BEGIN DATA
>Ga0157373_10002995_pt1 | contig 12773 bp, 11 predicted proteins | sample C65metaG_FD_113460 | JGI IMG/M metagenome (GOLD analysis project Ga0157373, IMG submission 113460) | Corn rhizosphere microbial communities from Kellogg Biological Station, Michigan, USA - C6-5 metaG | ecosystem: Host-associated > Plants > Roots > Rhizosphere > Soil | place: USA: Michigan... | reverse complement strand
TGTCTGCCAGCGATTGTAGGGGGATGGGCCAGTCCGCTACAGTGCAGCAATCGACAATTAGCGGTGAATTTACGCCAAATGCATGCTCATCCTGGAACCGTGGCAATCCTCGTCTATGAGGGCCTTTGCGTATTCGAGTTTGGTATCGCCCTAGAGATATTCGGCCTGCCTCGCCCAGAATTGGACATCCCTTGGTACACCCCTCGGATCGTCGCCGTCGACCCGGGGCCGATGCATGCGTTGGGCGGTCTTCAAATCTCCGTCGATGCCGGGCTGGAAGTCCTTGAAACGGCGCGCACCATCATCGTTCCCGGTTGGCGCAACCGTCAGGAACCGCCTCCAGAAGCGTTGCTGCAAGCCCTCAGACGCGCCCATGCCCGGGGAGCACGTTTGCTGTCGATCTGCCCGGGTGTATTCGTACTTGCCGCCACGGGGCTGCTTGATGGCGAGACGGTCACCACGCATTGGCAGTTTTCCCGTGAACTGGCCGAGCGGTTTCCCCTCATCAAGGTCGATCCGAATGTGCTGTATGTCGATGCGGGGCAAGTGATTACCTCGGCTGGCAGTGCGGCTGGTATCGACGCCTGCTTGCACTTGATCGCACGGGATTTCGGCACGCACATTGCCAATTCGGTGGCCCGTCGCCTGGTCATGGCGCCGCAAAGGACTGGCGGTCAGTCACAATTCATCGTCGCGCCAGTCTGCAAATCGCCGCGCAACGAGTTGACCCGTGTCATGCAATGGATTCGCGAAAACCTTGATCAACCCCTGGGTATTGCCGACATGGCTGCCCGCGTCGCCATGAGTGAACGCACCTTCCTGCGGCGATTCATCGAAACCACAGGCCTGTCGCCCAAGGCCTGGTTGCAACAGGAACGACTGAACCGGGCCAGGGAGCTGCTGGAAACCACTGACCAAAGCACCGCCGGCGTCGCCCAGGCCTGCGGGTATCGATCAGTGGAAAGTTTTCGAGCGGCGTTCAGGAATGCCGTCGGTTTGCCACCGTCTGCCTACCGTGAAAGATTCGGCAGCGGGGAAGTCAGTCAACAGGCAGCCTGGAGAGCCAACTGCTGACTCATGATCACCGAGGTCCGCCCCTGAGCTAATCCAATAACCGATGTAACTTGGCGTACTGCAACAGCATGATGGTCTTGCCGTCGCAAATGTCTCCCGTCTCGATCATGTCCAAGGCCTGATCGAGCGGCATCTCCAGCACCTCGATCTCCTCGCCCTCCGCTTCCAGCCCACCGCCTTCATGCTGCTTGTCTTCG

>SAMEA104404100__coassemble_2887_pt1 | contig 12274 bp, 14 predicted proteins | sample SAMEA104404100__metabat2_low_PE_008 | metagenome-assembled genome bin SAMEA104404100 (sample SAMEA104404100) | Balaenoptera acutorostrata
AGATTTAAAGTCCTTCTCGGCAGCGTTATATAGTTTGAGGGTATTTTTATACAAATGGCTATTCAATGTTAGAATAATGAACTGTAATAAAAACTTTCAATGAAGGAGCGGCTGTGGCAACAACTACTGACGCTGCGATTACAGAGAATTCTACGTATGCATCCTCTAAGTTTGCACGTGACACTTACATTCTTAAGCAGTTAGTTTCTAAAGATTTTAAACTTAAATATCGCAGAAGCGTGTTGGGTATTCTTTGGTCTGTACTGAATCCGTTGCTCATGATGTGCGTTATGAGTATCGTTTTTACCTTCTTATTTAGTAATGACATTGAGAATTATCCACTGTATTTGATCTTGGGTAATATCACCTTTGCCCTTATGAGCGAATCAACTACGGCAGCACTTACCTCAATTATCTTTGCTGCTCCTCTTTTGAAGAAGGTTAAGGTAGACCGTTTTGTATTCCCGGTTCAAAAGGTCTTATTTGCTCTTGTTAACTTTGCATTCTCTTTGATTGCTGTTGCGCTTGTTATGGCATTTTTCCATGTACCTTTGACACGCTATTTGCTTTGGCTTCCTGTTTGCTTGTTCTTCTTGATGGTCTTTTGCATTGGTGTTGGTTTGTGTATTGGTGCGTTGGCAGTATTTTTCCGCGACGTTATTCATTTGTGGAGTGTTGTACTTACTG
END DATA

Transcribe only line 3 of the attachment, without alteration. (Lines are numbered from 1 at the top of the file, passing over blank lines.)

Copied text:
>SAMEA104404100__coassemble_2887_pt1 | contig 12274 bp, 14 predicted proteins | sample SAMEA104404100__metabat2_low_PE_008 | metagenome-assembled genome bin SAMEA104404100 (sample SAMEA104404100) | Balaenoptera acutorostrata